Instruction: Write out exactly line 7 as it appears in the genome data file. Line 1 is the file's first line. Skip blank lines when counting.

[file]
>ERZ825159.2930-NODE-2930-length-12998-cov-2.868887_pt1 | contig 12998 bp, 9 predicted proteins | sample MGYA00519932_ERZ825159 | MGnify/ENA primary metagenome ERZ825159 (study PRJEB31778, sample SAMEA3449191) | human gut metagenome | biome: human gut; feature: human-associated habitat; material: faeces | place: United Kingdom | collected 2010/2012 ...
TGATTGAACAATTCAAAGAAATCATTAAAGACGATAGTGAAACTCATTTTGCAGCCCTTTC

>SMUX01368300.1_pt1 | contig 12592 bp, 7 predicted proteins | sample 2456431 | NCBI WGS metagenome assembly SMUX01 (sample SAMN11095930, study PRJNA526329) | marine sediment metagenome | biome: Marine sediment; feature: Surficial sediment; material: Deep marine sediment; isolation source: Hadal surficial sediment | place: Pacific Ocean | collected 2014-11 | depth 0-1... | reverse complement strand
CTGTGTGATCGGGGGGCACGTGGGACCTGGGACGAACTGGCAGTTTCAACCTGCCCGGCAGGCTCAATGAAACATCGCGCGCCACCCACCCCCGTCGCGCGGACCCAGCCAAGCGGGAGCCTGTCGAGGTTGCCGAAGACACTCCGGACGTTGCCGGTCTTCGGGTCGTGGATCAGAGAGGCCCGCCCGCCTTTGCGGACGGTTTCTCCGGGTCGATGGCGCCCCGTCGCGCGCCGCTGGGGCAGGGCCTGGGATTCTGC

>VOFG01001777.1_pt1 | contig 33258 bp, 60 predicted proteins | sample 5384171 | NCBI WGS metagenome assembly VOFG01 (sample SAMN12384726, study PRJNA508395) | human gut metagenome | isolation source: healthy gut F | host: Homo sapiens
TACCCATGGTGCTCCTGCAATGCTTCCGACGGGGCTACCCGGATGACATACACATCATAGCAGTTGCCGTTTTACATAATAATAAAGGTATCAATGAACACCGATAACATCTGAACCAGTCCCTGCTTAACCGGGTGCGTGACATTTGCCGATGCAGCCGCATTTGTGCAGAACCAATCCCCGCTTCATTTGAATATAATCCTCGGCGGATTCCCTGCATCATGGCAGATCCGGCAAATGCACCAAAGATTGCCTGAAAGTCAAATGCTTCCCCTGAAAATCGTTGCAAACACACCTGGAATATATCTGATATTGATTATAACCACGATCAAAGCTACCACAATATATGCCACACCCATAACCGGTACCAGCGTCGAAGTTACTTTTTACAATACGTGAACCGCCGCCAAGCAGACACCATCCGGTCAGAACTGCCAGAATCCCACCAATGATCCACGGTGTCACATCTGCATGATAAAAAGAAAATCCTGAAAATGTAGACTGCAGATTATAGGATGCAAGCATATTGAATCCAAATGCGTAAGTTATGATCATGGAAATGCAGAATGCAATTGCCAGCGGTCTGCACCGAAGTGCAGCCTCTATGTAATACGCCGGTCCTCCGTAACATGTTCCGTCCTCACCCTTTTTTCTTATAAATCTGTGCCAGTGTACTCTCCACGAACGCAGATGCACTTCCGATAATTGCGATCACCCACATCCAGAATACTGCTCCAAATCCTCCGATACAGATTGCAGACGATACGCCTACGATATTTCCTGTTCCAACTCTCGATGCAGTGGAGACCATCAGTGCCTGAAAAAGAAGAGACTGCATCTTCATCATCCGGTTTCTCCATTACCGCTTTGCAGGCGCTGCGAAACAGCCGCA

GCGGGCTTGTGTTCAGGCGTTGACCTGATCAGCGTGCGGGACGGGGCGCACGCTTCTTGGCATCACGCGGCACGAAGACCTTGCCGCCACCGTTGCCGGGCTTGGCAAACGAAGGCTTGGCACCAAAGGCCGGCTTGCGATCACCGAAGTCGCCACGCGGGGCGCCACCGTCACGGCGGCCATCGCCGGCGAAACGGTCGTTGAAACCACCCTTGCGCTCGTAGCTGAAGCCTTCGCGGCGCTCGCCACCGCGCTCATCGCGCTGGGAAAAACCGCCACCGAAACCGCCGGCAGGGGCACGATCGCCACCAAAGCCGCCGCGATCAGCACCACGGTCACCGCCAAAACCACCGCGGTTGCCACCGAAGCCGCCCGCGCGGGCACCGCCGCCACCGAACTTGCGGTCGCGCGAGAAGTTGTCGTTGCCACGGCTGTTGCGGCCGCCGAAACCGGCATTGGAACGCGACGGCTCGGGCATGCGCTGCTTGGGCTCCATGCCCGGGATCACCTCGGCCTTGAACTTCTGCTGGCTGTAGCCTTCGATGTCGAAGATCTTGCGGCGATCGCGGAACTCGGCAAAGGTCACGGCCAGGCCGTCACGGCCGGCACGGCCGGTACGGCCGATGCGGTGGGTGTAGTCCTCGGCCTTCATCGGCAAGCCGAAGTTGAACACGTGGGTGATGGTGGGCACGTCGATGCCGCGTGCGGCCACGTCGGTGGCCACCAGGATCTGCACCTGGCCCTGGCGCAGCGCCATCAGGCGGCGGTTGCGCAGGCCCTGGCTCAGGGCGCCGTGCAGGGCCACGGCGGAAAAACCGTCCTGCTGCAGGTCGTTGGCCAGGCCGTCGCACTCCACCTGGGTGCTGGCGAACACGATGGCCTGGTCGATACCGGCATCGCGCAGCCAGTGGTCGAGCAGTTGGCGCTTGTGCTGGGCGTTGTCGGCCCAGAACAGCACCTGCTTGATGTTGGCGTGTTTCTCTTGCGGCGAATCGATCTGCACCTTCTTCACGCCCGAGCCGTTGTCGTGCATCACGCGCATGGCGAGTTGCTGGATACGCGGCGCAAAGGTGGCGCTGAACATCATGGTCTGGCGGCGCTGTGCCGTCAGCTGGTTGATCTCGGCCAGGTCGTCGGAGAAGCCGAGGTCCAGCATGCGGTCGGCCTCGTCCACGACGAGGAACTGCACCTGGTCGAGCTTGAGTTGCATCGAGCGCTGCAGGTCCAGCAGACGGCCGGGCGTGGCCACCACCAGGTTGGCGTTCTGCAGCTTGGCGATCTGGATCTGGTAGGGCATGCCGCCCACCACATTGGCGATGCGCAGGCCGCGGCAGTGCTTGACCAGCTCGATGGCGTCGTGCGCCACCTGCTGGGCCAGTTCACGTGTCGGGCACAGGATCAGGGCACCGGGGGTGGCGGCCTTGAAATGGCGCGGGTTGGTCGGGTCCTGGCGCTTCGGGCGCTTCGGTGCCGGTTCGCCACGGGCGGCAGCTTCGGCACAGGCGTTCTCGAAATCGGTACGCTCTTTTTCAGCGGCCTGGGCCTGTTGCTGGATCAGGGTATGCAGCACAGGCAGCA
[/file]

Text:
GCGGGCTTGTGTTCAGGCGTTGACCTGATCAGCGTGCGGGACGGGGCGCACGCTTCTTGGCATCACGCGGCACGAAGACCTTGCCGCCACCGTTGCCGGGCTTGGCAAACGAAGGCTTGGCACCAAAGGCCGGCTTGCGATCACCGAAGTCGCCACGCGGGGCGCCACCGTCACGGCGGCCATCGCCGGCGAAACGGTCGTTGAAACCACCCTTGCGCTCGTAGCTGAAGCCTTCGCGGCGCTCGCCACCGCGCTCATCGCGCTGGGAAAAACCGCCACCGAAACCGCCGGCAGGGGCACGATCGCCACCAAAGCCGCCGCGATCAGCACCACGGTCACCGCCAAAACCACCGCGGTTGCCACCGAAGCCGCCCGCGCGGGCACCGCCGCCACCGAACTTGCGGTCGCGCGAGAAGTTGTCGTTGCCACGGCTGTTGCGGCCGCCGAAACCGGCATTGGAACGCGACGGCTCGGGCATGCGCTGCTTGGGCTCCATGCCCGGGATCACCTCGGCCTTGAACTTCTGCTGGCTGTAGCCTTCGATGTCGAAGATCTTGCGGCGATCGCGGAACTCGGCAAAGGTCACGGCCAGGCCGTCACGGCCGGCACGGCCGGTACGGCCGATGCGGTGGGTGTAGTCCTCGGCCTTCATCGGCAAGCCGAAGTTGAACACGTGGGTGATGGTGGGCACGTCGATGCCGCGTGCGGCCACGTCGGTGGCCACCAGGATCTGCACCTGGCCCTGGCGCAGCGCCATCAGGCGGCGGTTGCGCAGGCCCTGGCTCAGGGCGCCGTGCAGGGCCACGGCGGAAAAACCGTCCTGCTGCAGGTCGTTGGCCAGGCCGTCGCACTCCACCTGGGTGCTGGCGAACACGATGGCCTGGTCGATACCGGCATCGCGCAGCCAGTGGTCGAGCAGTTGGCGCTTGTGCTGGGCGTTGTCGGCCCAGAACAGCACCTGCTTGATGTTGGCGTGTTTCTCTTGCGGCGAATCGATCTGCACCTTCTTCACGCCCGAGCCGTTGTCGTGCATCACGCGCATGGCGAGTTGCTGGATACGCGGCGCAAAGGTGGCGCTGAACATCATGGTCTGGCGGCGCTGTGCCGTCAGCTGGTTGATCTCGGCCAGGTCGTCGGAGAAGCCGAGGTCCAGCATGCGGTCGGCCTCGTCCACGACGAGGAACTGCACCTGGTCGAGCTTGAGTTGCATCGAGCGCTGCAGGTCCAGCAGACGGCCGGGCGTGGCCACCACCAGGTTGGCGTTCTGCAGCTTGGCGATCTGGATCTGGTAGGGCATGCCGCCCACCACATTGGCGATGCGCAGGCCGCGGCAGTGCTTGACCAGCTCGATGGCGTCGTGCGCCACCTGCTGGGCCAGTTCACGTGTCGGGCACAGGATCAGGGCACCGGGGGTGGCGGCCTTGAAATGGCGCGGGTTGGTCGGGTCCTGGCGCTTCGGGCGCTTCGGTGCCGGTTCGCCACGGGCGGCAGCTTCGGCACAGGCGTTCTCGAAATCGGTACGCTCTTTTTCAGCGGCCTGGGCCTGTTGCTGGATCAGGGTATGCAGCACAGGCAGCA